Back in the late ‘80s, Stephen Covey published his wildly successful ‘The 7 Habits of Highly Effective People.’ 25 million or so copies later it still is a ‘highly effective’ set of lessons that any of us can take on board and use in our daily lives – the habits are as relevant in many ways to our personal lives as they are to our business or financial projects. But how are these habits applicable to leadership? Are there any further lessons that come out of the original 7 habits that we can use when it comes to leading others? At Holborn Assets, we think there are. Here’s quick look at how the original 7habits of highly effective people can improve your leadership style, today.

  1. Be proactive

Covey’s first 3 habits focus on self mastery – crucial if you’re going to lead by example. Proactivity is all about looking at how you can constantly expand your sphere of influence – by proactively looking to do this, rather than simply waiting for things to happen to you, you will become more effective as a leader. The flip side of this is also developing the ability to identify what you can’t influence personally, and letting it go.

  1. Begin with the end in mind

As a leader, this is all about having a vision – but it’s also all about giving the people you lead the tools and resources they need to achieve whatever ‘end’ goal you’ve set for them. Where are you currently? Are you being realistic about what you and your team can achieve in the time you’ve set yourselves?

  1. Put First Things First

Focus first on what is ‘important and urgent’, then ‘important and not urgent’, then ‘not important and urgent’, and finally on the ‘not important and not urgent’. It sounds obvious, but being able to prioritise like this can be the difference between running around fire-fighting, or showing real, personal and focused leadership.

Covey’s next habits focus on how you can work with others better.

  1. Think Win-Win

Team players understand that a mutually beneficial win is far more valuable than simply being out for yourself. So, lead by example and make sure that you’re engendering this approach in your team – make sure that everyone understands that you can achieve far more together than individually. Recruitment – and your ability to spot team players – is obviously critical here.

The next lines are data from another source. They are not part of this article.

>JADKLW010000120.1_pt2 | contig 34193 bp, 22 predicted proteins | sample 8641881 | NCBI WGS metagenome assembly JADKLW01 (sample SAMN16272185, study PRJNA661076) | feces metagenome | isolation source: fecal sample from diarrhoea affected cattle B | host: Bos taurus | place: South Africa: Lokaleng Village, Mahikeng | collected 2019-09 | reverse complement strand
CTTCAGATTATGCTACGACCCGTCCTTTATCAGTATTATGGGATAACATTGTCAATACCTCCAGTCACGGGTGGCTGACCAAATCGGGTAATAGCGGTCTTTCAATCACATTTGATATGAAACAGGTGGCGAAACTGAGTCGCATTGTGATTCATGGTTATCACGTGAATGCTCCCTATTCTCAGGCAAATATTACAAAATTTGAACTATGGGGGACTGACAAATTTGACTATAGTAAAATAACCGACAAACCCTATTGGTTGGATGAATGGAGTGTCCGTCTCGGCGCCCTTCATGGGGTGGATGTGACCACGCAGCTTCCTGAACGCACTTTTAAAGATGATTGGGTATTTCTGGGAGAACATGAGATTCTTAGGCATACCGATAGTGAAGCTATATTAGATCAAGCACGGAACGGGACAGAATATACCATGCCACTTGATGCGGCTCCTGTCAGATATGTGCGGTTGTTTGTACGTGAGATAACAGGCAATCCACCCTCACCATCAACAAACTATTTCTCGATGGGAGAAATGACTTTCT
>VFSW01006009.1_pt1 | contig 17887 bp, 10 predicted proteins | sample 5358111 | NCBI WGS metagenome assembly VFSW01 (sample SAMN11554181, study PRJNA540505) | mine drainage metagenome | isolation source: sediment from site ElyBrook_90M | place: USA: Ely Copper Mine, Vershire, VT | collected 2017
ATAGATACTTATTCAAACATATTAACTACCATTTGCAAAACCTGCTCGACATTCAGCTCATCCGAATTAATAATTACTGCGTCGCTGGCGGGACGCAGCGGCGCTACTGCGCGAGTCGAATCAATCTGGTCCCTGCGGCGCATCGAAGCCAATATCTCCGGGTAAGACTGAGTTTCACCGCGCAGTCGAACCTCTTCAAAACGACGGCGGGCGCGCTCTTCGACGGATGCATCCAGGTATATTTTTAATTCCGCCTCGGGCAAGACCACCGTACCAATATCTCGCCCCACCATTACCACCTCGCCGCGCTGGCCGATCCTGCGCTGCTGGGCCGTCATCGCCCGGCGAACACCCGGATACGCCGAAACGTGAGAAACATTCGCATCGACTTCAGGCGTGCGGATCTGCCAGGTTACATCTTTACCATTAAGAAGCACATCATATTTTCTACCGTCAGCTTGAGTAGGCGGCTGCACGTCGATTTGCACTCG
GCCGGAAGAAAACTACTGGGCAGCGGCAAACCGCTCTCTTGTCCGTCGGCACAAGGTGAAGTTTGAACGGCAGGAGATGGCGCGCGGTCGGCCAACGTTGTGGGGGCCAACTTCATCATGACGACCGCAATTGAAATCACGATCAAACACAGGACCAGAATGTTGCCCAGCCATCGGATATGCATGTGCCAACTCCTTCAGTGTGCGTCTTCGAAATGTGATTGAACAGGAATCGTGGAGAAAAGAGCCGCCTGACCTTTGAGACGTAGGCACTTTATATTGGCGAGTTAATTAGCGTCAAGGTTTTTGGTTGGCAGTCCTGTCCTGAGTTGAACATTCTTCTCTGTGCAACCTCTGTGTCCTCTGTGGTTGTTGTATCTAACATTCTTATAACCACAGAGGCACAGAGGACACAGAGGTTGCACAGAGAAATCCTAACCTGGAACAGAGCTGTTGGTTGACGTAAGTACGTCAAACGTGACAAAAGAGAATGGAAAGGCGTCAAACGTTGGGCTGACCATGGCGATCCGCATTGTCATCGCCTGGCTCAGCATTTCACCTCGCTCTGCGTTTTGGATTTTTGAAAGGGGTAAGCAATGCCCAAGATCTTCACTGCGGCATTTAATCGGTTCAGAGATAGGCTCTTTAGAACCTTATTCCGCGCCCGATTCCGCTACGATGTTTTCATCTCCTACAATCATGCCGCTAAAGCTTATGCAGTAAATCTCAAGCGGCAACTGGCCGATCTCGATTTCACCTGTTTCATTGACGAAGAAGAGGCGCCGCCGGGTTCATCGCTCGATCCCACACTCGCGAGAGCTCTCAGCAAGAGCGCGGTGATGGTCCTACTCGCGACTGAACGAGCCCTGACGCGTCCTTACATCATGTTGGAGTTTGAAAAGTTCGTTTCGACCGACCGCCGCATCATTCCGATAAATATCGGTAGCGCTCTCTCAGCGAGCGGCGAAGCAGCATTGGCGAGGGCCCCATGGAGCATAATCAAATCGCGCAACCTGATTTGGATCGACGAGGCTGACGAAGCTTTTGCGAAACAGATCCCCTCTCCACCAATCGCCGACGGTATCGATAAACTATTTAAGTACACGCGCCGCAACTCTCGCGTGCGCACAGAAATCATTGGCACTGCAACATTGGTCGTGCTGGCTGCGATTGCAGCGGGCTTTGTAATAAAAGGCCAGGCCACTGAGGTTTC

1. Seek First to Understand. Then to be Understood

The ability to listen to and learn from others is critical as a leader – not just for your own personal development but also for the atmosphere of the team you are leading. People feel valued, and appreciate that you have made the effort to understand them – and so will in turn make the same effort themselves to buy in to your own personal vision for the team.

  1. Synergise

So, you’ve assembled a group of team players, you’ve listened to what they have to say and they’ve bought into your grand vision. The next step is to use your knowledge of their strengths and weaknesses to create synergies that will benefit the whole team – and allow you to achieve things that none of you could have achieved on your own.

  1. Sharpen the saw

It is up to you, as an effective leader, to create a culture of continual improvement within your team, and within yourself in terms of personal development. This is really about innovation – constantly looking for better ways of doing things, to create a model that is sustainable. Doing this also makes your team the kind of venture that people want to be a part of it – one that is constantly evolving, that is creative and that always wants to take on the next challenge even more effectively.

As leaders then, we can lean a lot from Covey’s original habits, and the ideas can be applied in many ways when we’re building teams. Our takeaways? Think about how you can be more proactive and resourceful, passionate and innovative in the way you go about your work. Inspire others to work with you, rather than for themselves. Build a network of people who can help you, and most of all, never stop listening to and learning from others.